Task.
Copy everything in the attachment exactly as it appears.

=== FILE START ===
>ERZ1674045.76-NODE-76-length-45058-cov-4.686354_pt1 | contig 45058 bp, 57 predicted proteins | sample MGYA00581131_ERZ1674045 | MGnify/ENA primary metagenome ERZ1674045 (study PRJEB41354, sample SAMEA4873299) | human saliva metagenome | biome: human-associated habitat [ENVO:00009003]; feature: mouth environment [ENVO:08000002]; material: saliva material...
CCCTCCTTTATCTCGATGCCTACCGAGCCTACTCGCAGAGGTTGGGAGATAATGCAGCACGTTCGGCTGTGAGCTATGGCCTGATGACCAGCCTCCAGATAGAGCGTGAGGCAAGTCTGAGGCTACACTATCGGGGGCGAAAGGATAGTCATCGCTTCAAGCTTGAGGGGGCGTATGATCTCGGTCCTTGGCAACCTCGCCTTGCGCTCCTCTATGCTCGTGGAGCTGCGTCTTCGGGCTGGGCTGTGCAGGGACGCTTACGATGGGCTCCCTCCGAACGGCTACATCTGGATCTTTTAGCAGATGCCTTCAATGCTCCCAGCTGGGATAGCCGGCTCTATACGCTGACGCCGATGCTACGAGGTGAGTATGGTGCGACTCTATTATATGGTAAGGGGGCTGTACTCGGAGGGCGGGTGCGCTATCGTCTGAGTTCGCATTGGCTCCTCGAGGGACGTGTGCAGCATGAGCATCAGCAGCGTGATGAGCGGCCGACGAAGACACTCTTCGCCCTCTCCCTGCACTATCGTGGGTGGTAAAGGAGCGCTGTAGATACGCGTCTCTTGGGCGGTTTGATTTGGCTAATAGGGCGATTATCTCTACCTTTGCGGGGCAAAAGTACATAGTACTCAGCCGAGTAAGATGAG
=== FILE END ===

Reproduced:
>ERZ1674045.76-NODE-76-length-45058-cov-4.686354_pt1 | contig 45058 bp, 57 predicted proteins | sample MGYA00581131_ERZ1674045 | MGnify/ENA primary metagenome ERZ1674045 (study PRJEB41354, sample SAMEA4873299) | human saliva metagenome | biome: human-associated habitat [ENVO:00009003]; feature: mouth environment [ENVO:08000002]; material: saliva material...
CCCTCCTTTATCTCGATGCCTACCGAGCCTACTCGCAGAGGTTGGGAGATAATGCAGCACGTTCGGCTGTGAGCTATGGCCTGATGACCAGCCTCCAGATAGAGCGTGAGGCAAGTCTGAGGCTACACTATCGGGGGCGAAAGGATAGTCATCGCTTCAAGCTTGAGGGGGCGTATGATCTCGGTCCTTGGCAACCTCGCCTTGCGCTCCTCTATGCTCGTGGAGCTGCGTCTTCGGGCTGGGCTGTGCAGGGACGCTTACGATGGGCTCCCTCCGAACGGCTACATCTGGATCTTTTAGCAGATGCCTTCAATGCTCCCAGCTGGGATAGCCGGCTCTATACGCTGACGCCGATGCTACGAGGTGAGTATGGTGCGACTCTATTATATGGTAAGGGGGCTGTACTCGGAGGGCGGGTGCGCTATCGTCTGAGTTCGCATTGGCTCCTCGAGGGACGTGTGCAGCATGAGCATCAGCAGCGTGATGAGCGGCCGACGAAGACACTCTTCGCCCTCTCCCTGCACTATCGTGGGTGGTAAAGGAGCGCTGTAGATACGCGTCTCTTGGGCGGTTTGATTTGGCTAATAGGGCGATTATCTCTACCTTTGCGGGGCAAAAGTACATAGTACTCAGCCGAGTAAGATGAG